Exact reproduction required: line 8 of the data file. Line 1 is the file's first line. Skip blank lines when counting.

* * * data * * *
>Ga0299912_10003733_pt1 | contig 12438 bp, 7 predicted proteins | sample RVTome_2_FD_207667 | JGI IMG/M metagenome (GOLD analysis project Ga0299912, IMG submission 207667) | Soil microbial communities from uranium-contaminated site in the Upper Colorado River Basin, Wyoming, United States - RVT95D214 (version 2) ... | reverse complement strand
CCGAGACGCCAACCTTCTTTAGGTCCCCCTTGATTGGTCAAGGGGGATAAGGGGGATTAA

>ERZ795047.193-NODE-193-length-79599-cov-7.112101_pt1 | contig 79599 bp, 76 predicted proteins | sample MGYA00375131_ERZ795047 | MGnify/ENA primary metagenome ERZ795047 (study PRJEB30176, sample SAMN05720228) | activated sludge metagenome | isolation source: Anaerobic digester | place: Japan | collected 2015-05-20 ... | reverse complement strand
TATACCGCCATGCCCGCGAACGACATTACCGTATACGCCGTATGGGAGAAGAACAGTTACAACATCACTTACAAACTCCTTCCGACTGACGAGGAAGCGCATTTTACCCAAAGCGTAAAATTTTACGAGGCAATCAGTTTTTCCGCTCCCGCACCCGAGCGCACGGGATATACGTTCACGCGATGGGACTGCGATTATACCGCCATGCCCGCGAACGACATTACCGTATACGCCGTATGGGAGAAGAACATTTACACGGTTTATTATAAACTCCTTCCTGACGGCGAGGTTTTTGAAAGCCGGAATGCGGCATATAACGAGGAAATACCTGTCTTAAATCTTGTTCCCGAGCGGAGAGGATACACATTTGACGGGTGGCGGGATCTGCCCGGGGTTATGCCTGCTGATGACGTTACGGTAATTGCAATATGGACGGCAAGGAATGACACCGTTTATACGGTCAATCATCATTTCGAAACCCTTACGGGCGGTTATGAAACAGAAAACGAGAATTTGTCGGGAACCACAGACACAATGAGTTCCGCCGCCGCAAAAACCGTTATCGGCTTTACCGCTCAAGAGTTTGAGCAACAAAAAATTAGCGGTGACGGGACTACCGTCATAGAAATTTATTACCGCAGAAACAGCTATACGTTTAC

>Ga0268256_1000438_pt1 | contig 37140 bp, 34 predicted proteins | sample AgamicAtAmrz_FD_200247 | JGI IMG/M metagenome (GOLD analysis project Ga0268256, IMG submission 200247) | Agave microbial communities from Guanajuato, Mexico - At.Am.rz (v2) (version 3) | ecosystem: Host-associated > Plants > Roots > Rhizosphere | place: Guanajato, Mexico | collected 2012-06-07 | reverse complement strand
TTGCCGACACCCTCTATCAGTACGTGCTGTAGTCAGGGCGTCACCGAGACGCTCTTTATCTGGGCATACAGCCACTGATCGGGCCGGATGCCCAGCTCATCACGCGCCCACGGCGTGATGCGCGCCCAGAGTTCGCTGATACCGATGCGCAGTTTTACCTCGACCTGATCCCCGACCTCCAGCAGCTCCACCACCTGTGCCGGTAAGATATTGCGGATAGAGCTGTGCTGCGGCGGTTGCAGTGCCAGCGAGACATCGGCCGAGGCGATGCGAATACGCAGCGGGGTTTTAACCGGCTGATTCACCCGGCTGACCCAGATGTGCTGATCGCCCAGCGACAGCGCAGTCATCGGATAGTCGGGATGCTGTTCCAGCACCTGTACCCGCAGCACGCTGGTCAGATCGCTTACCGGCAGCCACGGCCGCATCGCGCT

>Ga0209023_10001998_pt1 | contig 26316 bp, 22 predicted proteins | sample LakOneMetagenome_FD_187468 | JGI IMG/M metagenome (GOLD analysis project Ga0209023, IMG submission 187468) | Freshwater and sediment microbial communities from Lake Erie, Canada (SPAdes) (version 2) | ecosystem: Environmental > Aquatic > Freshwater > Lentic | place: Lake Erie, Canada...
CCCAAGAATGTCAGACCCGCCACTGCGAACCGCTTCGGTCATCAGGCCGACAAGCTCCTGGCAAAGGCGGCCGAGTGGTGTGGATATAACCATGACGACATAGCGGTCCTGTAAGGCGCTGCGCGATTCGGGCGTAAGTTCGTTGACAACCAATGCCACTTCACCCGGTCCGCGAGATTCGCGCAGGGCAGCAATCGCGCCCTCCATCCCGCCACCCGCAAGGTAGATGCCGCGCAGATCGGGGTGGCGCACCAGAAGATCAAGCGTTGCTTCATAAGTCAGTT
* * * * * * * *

CCCAAGAATGTCAGACCCGCCACTGCGAACCGCTTCGGTCATCAGGCCGACAAGCTCCTGGCAAAGGCGGCCGAGTGGTGTGGATATAACCATGACGACATAGCGGTCCTGTAAGGCGCTGCGCGATTCGGGCGTAAGTTCGTTGACAACCAATGCCACTTCACCCGGTCCGCGAGATTCGCGCAGGGCAGCAATCGCGCCCTCCATCCCGCCACCCGCAAGGTAGATGCCGCGCAGATCGGGGTGGCGCACCAGAAGATCAAGCGTTGCTTCATAAGTCAGTT